Kendrick Lamar reviews: ‘DAMN’ that’s a high MetaCritic score!

Kendrick Lamar received overwhelming critical acclaim for his third album “To Pimp a Butterfly” in 2015 and made Grammy history with 11 nominations, more than any other rap artist in a single year, and second overall to Michael Jackson who had 12 bids in 1984 (Lamar won five that night, including Best Rap Album). So the pressure was on for his followup. “DAMN” was released on Friday, April 14, and that’s both the title of the album and an accurate summary of its reviews. As of this writing it has an astonishing MetaCritic score of 97.

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The superlatives match that score. “DAMN” is being called a “widescreen masterpiece,” with “furious rhymes and peerless storytelling.” Lamar’s art is “substantial, vital and virtuosic.” The artist’s talent is “technically peerless,” and his latest effort, despite being described by some as less hopeful than previous hits like “Alright,” has the “ability to find humanity in desolate situations” and contains “stunning beauty.”

Will that translate to more Grammy victories next year? In 2017 the recording academy faced criticisms once again for its racial blind spot in general-field categories: artists like Lamar and Beyonce make culturally and commercially resonant music that earns raves from critics and Grammy victories in genre fields, but the top races are often reserved for more musically conservative (and usually white) acts. And even the genre fields can be contentious, as Drake objected to his “Hotline Bling” being categorized as a rap song in the first place. And Frank Ocean didn’t even submit his acclaimed music for consideration.

Dish Ed Sheeran and Kendrick Lamar with Hollywood insiders in our notorious forums

Check out some of the “DAMN” reviews below, and join the “DAMN” discussion with your fellow music fans in our forums.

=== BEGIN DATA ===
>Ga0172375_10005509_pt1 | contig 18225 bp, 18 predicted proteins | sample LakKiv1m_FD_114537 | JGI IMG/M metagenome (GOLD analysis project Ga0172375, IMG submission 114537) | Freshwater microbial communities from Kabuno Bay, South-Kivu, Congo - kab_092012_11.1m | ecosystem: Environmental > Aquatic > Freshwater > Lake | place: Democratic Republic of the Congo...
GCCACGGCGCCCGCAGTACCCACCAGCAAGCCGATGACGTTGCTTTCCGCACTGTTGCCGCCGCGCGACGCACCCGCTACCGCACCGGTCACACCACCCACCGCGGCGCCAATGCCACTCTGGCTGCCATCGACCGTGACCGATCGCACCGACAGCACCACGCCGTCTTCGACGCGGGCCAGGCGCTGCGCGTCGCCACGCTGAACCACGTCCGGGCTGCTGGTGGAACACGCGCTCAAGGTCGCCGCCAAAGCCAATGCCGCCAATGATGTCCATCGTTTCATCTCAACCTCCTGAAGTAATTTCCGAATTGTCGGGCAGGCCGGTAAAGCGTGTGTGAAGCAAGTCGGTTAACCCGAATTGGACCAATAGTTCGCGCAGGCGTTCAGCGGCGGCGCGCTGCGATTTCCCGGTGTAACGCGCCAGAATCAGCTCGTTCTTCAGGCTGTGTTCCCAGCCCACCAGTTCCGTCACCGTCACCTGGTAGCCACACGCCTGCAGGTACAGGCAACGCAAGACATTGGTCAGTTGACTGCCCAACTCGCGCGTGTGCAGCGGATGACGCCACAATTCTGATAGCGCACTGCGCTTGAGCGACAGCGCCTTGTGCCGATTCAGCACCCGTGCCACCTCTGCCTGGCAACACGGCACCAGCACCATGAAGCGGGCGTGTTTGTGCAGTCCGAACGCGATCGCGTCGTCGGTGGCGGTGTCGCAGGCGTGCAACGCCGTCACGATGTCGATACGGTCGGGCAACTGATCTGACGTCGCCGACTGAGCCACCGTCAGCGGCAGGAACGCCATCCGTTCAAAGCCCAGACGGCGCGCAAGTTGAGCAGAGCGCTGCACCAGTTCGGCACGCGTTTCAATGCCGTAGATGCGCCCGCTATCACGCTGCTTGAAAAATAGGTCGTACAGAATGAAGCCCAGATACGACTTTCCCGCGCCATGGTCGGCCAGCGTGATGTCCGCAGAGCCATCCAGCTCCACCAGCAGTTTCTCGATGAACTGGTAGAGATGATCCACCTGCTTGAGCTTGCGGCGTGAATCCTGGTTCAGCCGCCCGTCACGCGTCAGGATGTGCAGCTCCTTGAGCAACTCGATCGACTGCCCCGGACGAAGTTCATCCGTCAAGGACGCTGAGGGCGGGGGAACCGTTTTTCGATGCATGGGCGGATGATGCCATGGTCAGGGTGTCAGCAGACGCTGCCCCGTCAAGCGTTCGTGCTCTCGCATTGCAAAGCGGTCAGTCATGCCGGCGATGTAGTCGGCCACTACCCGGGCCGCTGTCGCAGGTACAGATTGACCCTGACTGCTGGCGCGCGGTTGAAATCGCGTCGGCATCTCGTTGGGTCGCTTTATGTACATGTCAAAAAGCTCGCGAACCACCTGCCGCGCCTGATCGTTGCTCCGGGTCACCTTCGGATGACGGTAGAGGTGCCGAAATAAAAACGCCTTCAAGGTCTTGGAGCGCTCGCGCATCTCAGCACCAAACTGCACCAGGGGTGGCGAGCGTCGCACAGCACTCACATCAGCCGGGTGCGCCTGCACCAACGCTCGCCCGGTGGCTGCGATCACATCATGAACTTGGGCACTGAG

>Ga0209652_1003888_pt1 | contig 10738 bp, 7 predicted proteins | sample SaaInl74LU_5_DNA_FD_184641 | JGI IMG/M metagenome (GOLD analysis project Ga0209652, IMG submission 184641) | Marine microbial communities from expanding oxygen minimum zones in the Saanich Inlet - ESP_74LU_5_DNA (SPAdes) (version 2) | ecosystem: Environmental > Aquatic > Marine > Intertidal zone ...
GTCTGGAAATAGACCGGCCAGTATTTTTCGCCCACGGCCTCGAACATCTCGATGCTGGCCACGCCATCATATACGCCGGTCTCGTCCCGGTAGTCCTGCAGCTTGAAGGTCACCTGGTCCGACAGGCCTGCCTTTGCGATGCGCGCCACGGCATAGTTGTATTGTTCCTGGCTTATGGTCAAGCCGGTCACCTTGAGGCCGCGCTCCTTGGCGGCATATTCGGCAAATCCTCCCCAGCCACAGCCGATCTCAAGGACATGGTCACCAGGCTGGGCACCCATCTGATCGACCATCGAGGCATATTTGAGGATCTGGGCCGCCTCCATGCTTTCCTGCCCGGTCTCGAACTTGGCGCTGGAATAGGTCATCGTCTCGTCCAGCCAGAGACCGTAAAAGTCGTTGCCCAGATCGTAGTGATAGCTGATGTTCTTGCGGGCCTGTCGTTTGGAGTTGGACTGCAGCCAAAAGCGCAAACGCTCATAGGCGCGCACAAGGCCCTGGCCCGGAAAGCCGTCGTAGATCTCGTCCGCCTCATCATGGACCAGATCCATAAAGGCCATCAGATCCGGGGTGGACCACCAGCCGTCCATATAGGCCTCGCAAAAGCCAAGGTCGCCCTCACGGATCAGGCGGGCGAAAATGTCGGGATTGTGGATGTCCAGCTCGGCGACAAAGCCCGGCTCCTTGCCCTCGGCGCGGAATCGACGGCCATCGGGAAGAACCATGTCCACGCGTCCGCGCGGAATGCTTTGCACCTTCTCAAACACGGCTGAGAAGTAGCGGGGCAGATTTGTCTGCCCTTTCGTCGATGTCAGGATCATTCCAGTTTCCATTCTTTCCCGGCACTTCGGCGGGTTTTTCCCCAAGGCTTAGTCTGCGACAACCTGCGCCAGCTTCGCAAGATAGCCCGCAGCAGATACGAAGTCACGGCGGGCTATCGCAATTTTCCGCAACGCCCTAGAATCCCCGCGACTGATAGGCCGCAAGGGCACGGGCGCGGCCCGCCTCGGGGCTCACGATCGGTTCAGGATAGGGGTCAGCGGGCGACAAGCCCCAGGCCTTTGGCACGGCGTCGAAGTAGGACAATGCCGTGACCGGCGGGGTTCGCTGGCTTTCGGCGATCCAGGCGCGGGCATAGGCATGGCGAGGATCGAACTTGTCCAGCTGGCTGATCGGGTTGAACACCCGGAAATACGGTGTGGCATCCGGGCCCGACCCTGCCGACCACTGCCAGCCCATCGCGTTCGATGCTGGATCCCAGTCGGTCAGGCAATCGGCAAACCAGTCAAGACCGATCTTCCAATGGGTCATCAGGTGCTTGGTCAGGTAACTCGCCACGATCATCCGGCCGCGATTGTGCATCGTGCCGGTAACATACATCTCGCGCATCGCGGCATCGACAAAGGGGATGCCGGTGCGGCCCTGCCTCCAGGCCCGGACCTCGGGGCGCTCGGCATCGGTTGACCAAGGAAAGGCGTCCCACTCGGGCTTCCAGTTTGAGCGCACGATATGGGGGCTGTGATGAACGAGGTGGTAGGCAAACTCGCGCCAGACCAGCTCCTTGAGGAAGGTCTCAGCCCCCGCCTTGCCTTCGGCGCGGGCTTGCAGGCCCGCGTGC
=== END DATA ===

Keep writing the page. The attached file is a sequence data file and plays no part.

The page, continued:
Matthew Trammell (Pitchfork): “‘DAMN.’ is a widescreen masterpiece of rap, full of expensive beats, furious rhymes, and peerless storytelling about Kendrick’s destiny in America … Storytelling has been Lamar’s greatest skill and most primary mission, to put into (lots of) words what it’s like to grow up as he did—to articulate, in human terms, the intimate specifics of daily self-defense from your surroundings. Somehow, he’s gotten better.”

Evan Rytlewski (A.V. Club): “As on its predecessors, ‘Damn.’ is packed tight with thoughts, anxieties, and anecdotes, but this time Lamar doesn’t even try to shape them into a big picture … Lamar trusts every idea to stand on its own. When you’re making art this substantial, vital, and virtuosic, there’s no need to wrap a tidy bow around it.”

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Alexis Petridis (Guardian): “If it seems a more straightforward listen than ‘To Pimp a Butterfly,’ there’s a cheering sense that this doesn’t equate to a lessening of musical ambition. There’s none of that album’s wilfully jarring quality … but the tracks on ‘Damn’ still feel episodic and expansive.”

Eric Renner Brown (Entertainment Weekly): “It’s old hat at this point to say that Lamar is technically peerless, and his astonishing flow on cuts like ‘DNA.’ and ‘FEEL.’ confirm that. But Lamar’s greatest poetic gift — and what elevates so many of ‘DAMN.’s’ verses — is his ability to find humanity in desolate situations. ‘DAMN.’ contains stunning beauty if you listen closely.”

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